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Dave Hatfield

Toulouse sausage

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At the risk of starting another 'cassoulete' type debate I would still like to find one or more "definitive" recipies for Toulouse sausage.

The name 'Toulouse' seems to be somewhat generic for most of the pork based fresh sausage produced here in the South West of France. As I eat the sausage produced by various butchers in the towns around our area I can detect differences, sometimes subtle, somethimes not.

Please let me have your thoughts. Looking in some of the other forums I note that there seem to be a lot of sausage makers out there.

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I used to cure my version of Toulouse sausage from the rafters of the garage. It adds a certain je ne sais quoi :raz:

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I used to cure my version of Toulouse sausage from the rafters of the garage. It adds a certain je ne sais quoi  :raz:

Can understand that. essence de essence; perhaps?

But what was your recipe?

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Dave

Did you ever find a recipe for Toulouse sausage? I am looking for one myself.

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Paula Wolfortposted This recipe on another thread. It comes out great. Watch the salt.


I'm on the pavement

Thinking about the government.

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Dave

Did you ever find a recipe for Toulouse sausage? I am looking for one myself.

Wow! Paula's recipe looks terrific, but is a lot more sophistocated than I see around our way.

When I did my great pig adventure a couple of weeks ago we made about 50 kg of sausage.

The Toulouse type had salt, pepper, coriander seeds, juniper berries & a bit of bay.

Some of it we kept fresh (or froze) & the rest is still drying. Needs to dry for 2-3 weeks I'm told by the experts.

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As I eat the sausage produced by various butchers in the towns around our area I can detect differences, sometimes subtle, somethimes not.

Dave, does the Toulouse sausage in your area contain coriander seeds and juniper berries?

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Paula's recipe for Toulouse Sausage in TCOSWF includes 1/4 cup of dry white wine along with the ingredoents posted above by Busboy--I mention that only because I followed the book's recipe and then made confit of sausage with all but a couple of links. (I quadrupled the recipe.) Generally I make hot sausage (boudin, andouille, and Italian) but after eating Toulouse sausage in France I decided to try a batch. Paula's recipe is exceptional; if not definitive, then it is at least a worthy starting point to build a more personalized flavor profile. I see no need to alter it. :smile:

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Paula's recipe for Toulouse Sausage in TCOSWF includes 1/4 cup of dry white wine along with the ingredoents posted above by Busboy--I mention that only because I followed the book's recipe and then made confit of sausage with all but a couple of links. (I quadrupled the recipe.) Generally I make hot sausage (boudin, andouille, and Italian) but after eating Toulouse sausage in France I decided to try a batch. Paula's recipe is exceptional; if not definitive, then it is at least a worthy starting point to build a more personalized flavor profile.  I see no need to alter it.  :smile:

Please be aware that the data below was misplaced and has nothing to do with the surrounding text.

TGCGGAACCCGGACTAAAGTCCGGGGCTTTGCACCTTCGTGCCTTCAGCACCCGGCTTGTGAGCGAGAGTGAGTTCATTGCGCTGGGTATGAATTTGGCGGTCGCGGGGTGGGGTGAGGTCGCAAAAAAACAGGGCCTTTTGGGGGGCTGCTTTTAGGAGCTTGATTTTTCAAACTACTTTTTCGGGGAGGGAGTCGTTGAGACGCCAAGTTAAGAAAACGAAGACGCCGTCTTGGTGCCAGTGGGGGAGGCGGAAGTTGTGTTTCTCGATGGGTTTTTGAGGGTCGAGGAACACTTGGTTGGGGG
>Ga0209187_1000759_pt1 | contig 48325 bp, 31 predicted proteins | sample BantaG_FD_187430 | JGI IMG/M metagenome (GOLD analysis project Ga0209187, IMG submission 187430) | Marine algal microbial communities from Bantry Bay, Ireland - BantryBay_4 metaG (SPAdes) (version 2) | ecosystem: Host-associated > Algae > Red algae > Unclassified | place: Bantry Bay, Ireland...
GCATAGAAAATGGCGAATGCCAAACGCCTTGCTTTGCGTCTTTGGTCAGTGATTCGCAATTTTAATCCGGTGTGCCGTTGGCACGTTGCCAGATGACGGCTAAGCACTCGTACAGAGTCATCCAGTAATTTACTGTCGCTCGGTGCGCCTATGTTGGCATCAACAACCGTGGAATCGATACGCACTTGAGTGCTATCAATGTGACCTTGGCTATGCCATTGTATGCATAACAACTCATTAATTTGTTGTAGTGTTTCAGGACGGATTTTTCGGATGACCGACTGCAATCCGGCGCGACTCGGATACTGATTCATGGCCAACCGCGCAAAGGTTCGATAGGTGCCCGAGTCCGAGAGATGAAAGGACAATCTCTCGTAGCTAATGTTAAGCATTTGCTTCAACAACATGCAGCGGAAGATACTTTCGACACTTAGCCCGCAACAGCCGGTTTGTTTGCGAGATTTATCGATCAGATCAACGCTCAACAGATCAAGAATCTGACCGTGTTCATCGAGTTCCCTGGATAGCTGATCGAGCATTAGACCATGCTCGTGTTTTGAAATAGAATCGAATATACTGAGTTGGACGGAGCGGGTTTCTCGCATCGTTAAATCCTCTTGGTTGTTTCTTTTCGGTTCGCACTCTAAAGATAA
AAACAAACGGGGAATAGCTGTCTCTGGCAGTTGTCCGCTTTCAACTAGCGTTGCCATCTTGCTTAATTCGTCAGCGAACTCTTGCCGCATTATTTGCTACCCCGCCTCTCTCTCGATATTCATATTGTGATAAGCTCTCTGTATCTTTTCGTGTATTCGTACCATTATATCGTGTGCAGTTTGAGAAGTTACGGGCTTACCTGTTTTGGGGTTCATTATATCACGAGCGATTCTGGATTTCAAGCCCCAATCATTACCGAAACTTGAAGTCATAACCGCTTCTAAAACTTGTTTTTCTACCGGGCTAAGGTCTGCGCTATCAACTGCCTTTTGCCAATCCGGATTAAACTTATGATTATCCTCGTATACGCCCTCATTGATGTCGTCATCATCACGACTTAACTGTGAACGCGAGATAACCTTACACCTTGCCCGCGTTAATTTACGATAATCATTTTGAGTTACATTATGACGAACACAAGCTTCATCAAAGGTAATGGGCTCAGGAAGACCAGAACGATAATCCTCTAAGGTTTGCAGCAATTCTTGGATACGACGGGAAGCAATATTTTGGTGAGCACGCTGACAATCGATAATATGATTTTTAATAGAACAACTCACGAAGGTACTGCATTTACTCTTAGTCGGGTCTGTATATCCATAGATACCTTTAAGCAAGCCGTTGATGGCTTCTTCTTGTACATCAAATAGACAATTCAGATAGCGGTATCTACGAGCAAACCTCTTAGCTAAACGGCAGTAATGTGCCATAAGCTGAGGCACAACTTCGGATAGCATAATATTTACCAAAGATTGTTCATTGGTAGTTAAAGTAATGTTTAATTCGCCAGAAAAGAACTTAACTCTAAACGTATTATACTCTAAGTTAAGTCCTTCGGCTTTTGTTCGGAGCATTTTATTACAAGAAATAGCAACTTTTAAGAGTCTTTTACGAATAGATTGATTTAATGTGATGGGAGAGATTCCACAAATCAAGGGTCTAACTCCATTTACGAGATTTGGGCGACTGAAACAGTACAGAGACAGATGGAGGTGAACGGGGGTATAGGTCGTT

Funny you noticed that -- I just made the sausage from the book and the wine seemed to be key to the recipe. Maybe my cut and past technique was bad, or maybe she just forgot to type it in when she was kind enough to post it.

My impression -- after having looked at a couple Saucisse de Toulouse recipes besides Paula's -- is that it's the wine and the slight sweetness (with sugar and nutmeg) that make it distinctively "Toulousienne".


I'm on the pavement

Thinking about the government.

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Paula's recipe for Toulouse Sausage in TCOSWF includes 1/4 cup of dry white wine along with the ingredoents posted above by Busboy--I mention that only because I followed the book's recipe and then made confit of sausage with all but a couple of links. (I quadrupled the recipe.) Generally I make hot sausage (boudin, andouille, and Italian) but after eating Toulouse sausage in France I decided to try a batch. Paula's recipe is exceptional; if not definitive, then it is at least a worthy starting point to build a more personalized flavor profile.  I see no need to alter it.  :smile:

Funny you noticed that -- I just made the sausage from the book and the wine seemed to be key to the recipe. Maybe my cut and past technique was bad, or maybe she just forgot to type it in when she was kind enough to post it.

my copy of the book is missing the back fat! I believe she mentioned the omission in on of the sausage threads, or perhaps from the book thread. I thought the wine really rounded out the flavor well.

My impression -- after having looked at a couple Saucisse de Toulouse recipes besides Paula's -- is that it's the wine and the slight sweetness (with sugar and nutmeg) that make it distinctively "Toulousienne".

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As I eat the sausage produced by various butchers in the towns around our area I can detect differences, sometimes subtle, somethimes not.

Dave, does the Toulouse sausage in your area contain coriander seeds and juniper berries?

Not all of it for sure. Most of the varieties are pretty simple in their seasoning as far as my taste buds can tell.

I'm not home now so can't check in my cook books, but as I recall there was a simple recipe in Julia's original "Mastering the Art...." . Think it was part of her cassoulete recipe. I made those a couple of times & they tasted pretty much like what I buy from the local butchers.